Impact100 DC Member Joan de Pontet recently spoke with Carole Mumin, Impact100 DC founding member and our newest Board member. Here is Joan's recap of that conversation.

Carole Mumin feels her life has been blessed…by a family providing strong values and moral guidance… by opportunities to serve in the White House under three administrations…by an ability to share empowering knowledge with others…by a husband, deeply involved in the Shaw community…by benefactors who made the staging of her play Where Eagles Fly and other productions possible. Carole wants this interview to be more about Impact100 DC than her, because Impact100 DC offers a way to continue the work of helping people in need; getting the word out about critical community-based services; and, the opportunity to work with an incredible group of diverse women who just want to get the job done and better the world. “It’s who I am, a producer.”

Carole came to playwriting and production through several paths, or as she says, “Life puts you where you need to be.” Having served as an aide in the Johnson White House, Carole had returned to her job at the Department of Justice when Ramsey Clarke tapped her to represent the Department during the Nixon Transition. Assigned to Herbert Klein in the new Communications Office, Carole stayed on and as the only African American felt a special responsibility for the Press and African American community to know about the work of ACTION which oversaw the many government volunteer agencies. This translated to her public service television series which launched her production career, “The Prime of My Life,” which was picked up nationally. 

Carole moved to Shaw when she married Ibrahim Mumin, a community activist and leader in the advancement of the historic Shaw neighborhood. Shaw in the early 80s was in deep decline. Carole was coming from her “heady” White House staff position to “the ghetto” and had incredible contacts. He was the Executive Director of Shaw Project Area Committee (PAC) and loved the area and its rich history…Duke Ellington, W.E.B. Du Bois, Langston Hughes… and was planning an oral history of the neighborhood. Carole immersed herself in the project which was the inspiration for her critically acclaimed play, Where Eagles Fly. When she met Ambassador Walter Annenberg at an event at Howard, her two worlds came together. Annenberg, taken with Mumin’s idea of educating the Shaw community about its rich history using song and dance as an engaging element, pledged $100,000 as a challenge grant to catalyze the production.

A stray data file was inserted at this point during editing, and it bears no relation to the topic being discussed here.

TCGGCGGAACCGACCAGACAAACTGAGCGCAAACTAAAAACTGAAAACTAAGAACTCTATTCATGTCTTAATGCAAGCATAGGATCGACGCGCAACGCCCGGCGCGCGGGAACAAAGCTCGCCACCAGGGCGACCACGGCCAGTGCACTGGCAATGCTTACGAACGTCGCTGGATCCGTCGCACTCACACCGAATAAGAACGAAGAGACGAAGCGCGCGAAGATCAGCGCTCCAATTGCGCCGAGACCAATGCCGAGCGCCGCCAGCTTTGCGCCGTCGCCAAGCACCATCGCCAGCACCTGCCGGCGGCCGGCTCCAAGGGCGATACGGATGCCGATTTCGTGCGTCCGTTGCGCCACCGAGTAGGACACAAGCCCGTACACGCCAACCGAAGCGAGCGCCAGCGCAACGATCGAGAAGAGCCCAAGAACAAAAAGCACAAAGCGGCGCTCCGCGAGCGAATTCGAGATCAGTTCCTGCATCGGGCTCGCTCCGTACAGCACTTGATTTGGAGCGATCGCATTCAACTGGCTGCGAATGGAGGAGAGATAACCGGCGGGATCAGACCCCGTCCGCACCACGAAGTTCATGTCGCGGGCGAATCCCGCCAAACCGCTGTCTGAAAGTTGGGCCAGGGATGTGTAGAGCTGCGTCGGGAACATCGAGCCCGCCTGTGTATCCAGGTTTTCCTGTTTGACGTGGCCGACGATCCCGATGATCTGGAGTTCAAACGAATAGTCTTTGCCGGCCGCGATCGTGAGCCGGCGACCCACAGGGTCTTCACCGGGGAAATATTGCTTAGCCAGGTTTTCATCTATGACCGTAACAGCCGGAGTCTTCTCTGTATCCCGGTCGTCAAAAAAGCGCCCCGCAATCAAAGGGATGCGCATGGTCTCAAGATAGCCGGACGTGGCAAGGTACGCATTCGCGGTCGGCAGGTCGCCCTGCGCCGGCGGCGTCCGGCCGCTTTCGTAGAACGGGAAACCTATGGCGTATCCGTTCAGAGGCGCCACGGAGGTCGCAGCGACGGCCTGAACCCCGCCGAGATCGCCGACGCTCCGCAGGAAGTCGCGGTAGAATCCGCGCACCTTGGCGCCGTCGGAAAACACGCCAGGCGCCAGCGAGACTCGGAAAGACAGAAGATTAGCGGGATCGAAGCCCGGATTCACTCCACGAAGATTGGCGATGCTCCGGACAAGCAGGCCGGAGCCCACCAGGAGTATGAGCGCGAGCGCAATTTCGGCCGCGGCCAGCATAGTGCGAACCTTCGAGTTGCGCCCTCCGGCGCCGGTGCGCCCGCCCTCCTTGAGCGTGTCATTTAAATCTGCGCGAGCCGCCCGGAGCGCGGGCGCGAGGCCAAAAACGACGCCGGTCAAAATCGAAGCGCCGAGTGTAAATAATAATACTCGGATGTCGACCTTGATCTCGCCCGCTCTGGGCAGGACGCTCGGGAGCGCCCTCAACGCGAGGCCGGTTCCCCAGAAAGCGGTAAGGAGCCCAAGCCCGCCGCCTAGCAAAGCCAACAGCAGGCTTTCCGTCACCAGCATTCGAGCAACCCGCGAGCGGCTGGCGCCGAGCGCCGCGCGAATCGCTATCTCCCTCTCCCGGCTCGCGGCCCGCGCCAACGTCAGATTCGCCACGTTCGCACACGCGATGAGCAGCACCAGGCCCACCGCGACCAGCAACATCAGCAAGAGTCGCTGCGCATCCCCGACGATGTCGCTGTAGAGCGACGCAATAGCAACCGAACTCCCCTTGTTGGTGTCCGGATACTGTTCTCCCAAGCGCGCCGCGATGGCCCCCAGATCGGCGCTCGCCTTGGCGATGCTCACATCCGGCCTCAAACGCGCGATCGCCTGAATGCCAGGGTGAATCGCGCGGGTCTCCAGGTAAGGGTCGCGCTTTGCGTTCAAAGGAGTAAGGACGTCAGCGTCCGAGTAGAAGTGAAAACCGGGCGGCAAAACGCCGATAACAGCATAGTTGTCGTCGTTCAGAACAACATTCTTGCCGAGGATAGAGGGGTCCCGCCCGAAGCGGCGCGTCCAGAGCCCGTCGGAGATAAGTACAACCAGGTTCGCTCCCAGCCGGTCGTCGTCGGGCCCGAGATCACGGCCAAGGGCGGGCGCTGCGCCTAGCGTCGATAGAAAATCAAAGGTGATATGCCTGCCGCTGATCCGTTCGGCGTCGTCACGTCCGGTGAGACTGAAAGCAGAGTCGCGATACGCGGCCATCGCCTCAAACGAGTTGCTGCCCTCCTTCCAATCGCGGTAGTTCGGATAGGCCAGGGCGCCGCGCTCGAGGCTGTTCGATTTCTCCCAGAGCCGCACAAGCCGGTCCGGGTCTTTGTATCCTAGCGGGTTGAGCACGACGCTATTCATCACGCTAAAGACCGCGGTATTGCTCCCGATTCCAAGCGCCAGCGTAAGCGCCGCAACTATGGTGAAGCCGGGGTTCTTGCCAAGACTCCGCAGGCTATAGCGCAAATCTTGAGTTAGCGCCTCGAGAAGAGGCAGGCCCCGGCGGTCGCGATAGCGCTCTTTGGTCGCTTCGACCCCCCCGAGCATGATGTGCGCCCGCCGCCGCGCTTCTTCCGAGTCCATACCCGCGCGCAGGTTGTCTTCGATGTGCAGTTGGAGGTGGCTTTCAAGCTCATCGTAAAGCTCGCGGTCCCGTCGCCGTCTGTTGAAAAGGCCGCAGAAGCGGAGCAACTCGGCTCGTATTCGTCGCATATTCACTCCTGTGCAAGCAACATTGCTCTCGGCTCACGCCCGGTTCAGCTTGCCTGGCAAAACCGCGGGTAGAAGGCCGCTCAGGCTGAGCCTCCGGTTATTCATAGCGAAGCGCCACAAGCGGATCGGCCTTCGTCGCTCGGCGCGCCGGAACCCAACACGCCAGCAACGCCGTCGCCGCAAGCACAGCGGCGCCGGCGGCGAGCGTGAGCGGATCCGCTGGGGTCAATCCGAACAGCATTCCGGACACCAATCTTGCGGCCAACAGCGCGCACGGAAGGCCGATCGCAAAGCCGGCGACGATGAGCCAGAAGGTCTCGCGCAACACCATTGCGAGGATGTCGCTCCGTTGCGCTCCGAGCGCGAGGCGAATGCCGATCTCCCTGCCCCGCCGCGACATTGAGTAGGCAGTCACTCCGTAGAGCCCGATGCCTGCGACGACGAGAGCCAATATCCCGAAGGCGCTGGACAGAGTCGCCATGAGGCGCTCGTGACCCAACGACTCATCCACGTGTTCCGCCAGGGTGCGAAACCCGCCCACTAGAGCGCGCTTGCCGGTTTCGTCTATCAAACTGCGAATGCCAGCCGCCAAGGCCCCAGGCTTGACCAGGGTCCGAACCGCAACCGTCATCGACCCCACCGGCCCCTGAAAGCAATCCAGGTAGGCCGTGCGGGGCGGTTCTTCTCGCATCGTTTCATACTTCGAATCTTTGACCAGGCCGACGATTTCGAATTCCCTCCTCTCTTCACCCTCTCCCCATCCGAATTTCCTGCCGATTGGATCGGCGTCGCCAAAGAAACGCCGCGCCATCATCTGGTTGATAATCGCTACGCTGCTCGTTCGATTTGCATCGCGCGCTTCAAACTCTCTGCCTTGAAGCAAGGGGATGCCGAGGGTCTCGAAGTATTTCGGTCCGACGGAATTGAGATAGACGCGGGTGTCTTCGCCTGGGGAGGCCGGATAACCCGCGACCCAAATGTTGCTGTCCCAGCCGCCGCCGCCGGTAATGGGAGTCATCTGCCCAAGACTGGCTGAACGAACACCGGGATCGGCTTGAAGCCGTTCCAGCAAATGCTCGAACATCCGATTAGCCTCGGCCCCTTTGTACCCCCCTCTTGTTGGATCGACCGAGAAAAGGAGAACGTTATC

Carole is a founding member of The Interfaith Conference and the Organization for Training Others in Need. She has received numerous awards and several of her plays have been produced, including The Lemonade Stand at the Kennedy Center and I Just Want to Tell Somebody at Woolly Mammoth.

Carole knows first-hand the power of a transformational grant of $100,000! She knows the important role that Impact100 DC can play not only with its grants but also with its ability to shine light on other worthy organizations making a tremendous difference in their communities. She has always seen herself as a “servant leader” and is exhilarated by the camaraderie of superbly qualified women with shared vision.